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The IRS states: "You generally have to start taking withdrawals from your IRA, SIMPLE IRA, SEP IRA, or retirement plan account when you reach age 70½."
Ok. So that is "generally" true.

Suppose I'm still working beyond that age. I believe that the RMD for the (traditional) IRA would still apply, but does it also apply for the 401(k)? (Or is that dependent upon the local workplace rules?)

Why does the IRS say "generally"? I had always assumed it was a fixed rule (for the types of account that they mention).

culcha
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I believe that the RMD for the (traditional) IRA would still apply, but does it also apply for the 401(k)? (Or is that dependent upon the local workplace rules?)

Why does the IRS say "generally"? I had always assumed it was a fixed rule (for the types of account that they mention).


Because there are always exceptions.

For IRAs, you can actually delay the first withdrawal as late as April 1 of the calendar year following the year you turn 70 1/2, rather than the year that you do turn 70 1/2. Of course, that means you will end up taking 2 withdrawals during that year, because you still have to take the distribution for the year you turn 71 1/2 by Dec 31 of that same year. Of course, for someone who is still has significant compensation from work in the year that they turn 70 1/2, but will have significantly lower compensation from work in the year they turn 71 1/2, that might be a good way to minimize taxes.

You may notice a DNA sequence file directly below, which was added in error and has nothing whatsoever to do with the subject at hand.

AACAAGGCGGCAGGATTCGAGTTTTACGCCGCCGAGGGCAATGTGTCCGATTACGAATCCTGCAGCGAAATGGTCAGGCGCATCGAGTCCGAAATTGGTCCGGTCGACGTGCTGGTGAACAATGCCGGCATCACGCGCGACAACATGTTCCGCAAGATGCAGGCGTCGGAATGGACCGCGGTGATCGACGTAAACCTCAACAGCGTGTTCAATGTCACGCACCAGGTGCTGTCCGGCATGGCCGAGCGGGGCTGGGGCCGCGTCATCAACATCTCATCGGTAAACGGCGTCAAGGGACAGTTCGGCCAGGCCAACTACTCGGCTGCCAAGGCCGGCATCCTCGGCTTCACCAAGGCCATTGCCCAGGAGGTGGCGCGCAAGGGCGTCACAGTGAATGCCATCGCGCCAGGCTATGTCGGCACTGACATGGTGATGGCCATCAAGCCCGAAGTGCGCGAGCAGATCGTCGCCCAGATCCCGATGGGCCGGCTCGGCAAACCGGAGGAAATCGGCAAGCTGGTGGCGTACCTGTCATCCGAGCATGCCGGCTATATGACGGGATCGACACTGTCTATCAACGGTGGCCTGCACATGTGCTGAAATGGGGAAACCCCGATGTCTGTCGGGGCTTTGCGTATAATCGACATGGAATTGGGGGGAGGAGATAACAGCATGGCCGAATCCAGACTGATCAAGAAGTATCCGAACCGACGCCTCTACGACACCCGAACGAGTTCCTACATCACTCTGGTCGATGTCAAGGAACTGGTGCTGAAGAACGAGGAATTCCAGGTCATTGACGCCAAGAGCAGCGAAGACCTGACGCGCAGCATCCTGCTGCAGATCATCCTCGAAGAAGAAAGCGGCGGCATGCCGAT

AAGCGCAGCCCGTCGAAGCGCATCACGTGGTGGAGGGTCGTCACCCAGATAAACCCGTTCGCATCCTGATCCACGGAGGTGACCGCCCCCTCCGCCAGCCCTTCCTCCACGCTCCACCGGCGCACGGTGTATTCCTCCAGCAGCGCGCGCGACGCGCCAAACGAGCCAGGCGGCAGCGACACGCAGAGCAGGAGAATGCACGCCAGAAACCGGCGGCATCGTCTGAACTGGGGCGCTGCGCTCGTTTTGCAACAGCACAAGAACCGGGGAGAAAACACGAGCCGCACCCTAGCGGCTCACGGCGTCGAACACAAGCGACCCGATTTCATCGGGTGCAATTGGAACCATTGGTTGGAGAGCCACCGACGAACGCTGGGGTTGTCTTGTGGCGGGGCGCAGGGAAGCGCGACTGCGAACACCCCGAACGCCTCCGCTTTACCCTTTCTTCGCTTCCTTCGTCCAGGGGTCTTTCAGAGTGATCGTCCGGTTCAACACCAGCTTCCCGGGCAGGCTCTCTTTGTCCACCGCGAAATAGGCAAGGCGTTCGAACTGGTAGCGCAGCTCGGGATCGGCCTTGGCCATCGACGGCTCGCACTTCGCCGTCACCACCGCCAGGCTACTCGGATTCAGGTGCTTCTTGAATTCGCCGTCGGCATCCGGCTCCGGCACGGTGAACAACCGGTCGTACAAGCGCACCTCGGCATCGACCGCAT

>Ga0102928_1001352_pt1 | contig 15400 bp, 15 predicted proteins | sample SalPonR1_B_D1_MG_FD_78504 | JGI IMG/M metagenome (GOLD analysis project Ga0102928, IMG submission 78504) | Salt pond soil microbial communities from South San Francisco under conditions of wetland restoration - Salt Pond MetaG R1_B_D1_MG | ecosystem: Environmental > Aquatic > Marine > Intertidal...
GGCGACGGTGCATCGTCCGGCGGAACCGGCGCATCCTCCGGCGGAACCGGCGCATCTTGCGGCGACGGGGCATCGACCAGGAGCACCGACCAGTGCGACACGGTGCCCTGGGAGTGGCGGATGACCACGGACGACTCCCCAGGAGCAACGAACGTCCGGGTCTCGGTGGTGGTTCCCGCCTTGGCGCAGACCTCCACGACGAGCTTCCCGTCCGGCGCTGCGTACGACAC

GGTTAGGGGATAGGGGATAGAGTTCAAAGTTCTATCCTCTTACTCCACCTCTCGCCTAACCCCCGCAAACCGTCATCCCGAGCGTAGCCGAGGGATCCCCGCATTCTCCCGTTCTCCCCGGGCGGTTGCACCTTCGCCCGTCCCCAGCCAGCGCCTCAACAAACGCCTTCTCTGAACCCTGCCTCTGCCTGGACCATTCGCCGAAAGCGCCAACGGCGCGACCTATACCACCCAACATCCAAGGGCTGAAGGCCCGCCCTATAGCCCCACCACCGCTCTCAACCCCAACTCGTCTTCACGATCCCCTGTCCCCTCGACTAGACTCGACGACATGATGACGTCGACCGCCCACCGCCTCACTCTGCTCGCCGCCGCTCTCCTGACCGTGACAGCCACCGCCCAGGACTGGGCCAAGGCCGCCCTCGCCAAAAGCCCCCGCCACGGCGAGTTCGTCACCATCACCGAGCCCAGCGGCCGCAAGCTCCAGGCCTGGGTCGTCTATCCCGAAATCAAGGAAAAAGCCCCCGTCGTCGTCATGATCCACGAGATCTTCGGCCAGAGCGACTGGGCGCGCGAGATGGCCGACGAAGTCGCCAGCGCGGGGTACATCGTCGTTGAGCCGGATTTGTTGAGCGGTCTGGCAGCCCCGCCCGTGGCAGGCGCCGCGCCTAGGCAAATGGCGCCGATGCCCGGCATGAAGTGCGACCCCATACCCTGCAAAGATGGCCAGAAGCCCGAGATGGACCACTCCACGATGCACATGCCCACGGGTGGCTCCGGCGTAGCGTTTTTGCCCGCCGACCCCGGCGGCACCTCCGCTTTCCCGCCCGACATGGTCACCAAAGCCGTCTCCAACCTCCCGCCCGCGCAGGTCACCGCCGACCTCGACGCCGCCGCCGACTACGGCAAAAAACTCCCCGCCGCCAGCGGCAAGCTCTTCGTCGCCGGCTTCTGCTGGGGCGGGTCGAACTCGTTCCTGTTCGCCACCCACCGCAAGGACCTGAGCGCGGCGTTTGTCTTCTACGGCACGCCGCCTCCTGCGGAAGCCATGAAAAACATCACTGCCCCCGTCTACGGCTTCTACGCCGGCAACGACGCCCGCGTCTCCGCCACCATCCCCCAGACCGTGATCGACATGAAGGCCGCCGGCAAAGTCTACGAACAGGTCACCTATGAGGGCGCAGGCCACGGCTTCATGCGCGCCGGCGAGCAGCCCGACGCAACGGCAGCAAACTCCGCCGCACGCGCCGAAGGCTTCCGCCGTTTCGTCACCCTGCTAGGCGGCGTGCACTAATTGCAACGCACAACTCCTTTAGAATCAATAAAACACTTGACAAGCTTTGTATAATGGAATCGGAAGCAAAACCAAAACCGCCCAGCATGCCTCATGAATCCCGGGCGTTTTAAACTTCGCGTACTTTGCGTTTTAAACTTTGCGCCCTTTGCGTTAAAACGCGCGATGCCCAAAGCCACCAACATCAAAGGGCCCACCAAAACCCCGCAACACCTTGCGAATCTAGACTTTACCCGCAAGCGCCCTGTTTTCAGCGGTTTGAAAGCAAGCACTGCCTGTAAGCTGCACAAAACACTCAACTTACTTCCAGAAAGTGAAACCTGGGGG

For 401(k)s, the required distributions are dependent on rules for the plan. The IRS allows plans to let employees avoid RMDs while they are still employed, but the plan rules have to be set up to allow it.

AJ
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If a 401K plan allows deferring withdrawals while you are still employed, it is likely that the employment must be with that employer.

Although legal, don't expect that a previous employer's 401K plan will defer RMDs because of a job with a different employer. There is too much paperwork and liability. They have no reason to bother for a previous employee.
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Although legal, don't expect that a previous employer's 401K plan will defer RMDs because of a job with a different employer.

Is that legal? I thought that the law only allowed this exception for current employees.

That said, there's a simple solution to this issue - roll the money from the prior employer's 401(k) to the current employer's 401(k).

AJ
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Is that legal? I thought that the law only allowed this exception for current employees.

From a recent 401K meeting at work, I was led to believe it was legal.

The statement was my employer's plan allowed deferring of distributions while still working for them, but only while working for them because they weren't willing to track if you working for a different employer regardless of the reason for separation from current employment.
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